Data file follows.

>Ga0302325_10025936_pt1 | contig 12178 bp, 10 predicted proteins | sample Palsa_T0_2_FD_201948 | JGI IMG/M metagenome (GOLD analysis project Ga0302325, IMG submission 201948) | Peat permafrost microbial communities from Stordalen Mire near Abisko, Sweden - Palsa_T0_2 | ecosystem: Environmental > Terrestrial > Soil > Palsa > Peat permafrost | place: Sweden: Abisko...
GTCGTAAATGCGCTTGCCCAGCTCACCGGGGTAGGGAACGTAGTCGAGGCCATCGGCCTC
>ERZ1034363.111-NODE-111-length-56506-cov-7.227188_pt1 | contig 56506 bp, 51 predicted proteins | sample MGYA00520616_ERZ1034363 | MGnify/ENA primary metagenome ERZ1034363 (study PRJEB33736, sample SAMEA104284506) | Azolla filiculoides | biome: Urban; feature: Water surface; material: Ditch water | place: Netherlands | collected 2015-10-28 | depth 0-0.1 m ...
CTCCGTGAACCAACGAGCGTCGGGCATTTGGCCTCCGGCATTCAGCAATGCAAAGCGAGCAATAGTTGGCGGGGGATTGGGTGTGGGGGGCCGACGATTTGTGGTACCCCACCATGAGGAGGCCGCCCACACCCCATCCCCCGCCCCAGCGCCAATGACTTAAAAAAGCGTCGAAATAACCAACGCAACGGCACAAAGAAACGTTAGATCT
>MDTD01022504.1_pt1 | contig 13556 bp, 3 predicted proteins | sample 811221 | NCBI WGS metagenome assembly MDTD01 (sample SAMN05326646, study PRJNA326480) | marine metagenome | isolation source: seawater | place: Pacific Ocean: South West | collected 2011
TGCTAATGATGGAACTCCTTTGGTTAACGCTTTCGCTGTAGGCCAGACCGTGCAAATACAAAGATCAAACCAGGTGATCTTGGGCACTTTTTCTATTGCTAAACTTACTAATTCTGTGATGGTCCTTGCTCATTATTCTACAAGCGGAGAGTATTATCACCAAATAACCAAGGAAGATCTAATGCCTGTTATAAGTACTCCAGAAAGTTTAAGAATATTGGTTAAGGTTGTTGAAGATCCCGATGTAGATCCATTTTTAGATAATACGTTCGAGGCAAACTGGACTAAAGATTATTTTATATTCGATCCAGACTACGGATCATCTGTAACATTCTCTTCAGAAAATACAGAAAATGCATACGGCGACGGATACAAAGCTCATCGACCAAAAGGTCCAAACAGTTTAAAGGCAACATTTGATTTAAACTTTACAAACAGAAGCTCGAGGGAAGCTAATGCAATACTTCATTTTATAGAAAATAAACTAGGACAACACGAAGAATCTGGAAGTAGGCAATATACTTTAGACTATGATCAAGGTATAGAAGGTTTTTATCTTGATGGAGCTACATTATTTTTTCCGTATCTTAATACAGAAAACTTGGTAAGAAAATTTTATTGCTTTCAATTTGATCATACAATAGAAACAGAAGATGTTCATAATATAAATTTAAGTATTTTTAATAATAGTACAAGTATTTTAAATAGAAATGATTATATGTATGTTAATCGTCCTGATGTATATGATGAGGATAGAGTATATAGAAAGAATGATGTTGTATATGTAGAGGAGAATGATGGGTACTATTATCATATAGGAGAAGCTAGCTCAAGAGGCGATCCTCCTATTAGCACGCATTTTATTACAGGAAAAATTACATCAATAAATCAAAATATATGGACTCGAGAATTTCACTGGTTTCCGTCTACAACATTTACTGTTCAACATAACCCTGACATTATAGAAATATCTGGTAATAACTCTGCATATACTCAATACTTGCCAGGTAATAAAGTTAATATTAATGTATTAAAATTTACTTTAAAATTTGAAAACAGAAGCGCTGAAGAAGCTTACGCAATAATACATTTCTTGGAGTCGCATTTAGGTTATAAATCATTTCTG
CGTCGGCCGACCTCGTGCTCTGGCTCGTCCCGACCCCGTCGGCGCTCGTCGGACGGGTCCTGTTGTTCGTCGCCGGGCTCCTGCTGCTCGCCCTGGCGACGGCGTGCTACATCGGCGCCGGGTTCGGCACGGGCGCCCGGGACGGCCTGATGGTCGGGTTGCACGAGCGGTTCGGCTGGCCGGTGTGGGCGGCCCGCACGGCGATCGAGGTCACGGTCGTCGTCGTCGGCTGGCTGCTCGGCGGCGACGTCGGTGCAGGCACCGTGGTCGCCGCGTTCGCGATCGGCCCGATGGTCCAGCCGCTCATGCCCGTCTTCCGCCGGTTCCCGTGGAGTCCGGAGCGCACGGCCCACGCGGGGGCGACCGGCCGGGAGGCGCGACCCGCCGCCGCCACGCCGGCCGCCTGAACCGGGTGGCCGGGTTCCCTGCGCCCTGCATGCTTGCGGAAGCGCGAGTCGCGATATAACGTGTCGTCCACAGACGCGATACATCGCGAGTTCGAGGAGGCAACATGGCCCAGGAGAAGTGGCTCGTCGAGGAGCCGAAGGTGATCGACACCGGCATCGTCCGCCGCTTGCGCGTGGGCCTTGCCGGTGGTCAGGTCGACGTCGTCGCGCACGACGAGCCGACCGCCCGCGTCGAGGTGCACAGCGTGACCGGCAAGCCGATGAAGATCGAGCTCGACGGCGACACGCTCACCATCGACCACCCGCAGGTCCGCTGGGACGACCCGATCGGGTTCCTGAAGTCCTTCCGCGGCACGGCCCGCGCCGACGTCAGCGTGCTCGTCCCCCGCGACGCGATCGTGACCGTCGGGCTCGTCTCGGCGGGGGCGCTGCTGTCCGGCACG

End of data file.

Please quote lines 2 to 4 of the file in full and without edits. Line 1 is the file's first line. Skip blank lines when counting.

GTCGTAAATGCGCTTGCCCAGCTCACCGGGGTAGGGAACGTAGTCGAGGCCATCGGCCTC
>ERZ1034363.111-NODE-111-length-56506-cov-7.227188_pt1 | contig 56506 bp, 51 predicted proteins | sample MGYA00520616_ERZ1034363 | MGnify/ENA primary metagenome ERZ1034363 (study PRJEB33736, sample SAMEA104284506) | Azolla filiculoides | biome: Urban; feature: Water surface; material: Ditch water | place: Netherlands | collected 2015-10-28 | depth 0-0.1 m ...
CTCCGTGAACCAACGAGCGTCGGGCATTTGGCCTCCGGCATTCAGCAATGCAAAGCGAGCAATAGTTGGCGGGGGATTGGGTGTGGGGGGCCGACGATTTGTGGTACCCCACCATGAGGAGGCCGCCCACACCCCATCCCCCGCCCCAGCGCCAATGACTTAAAAAAGCGTCGAAATAACCAACGCAACGGCACAAAGAAACGTTAGATCT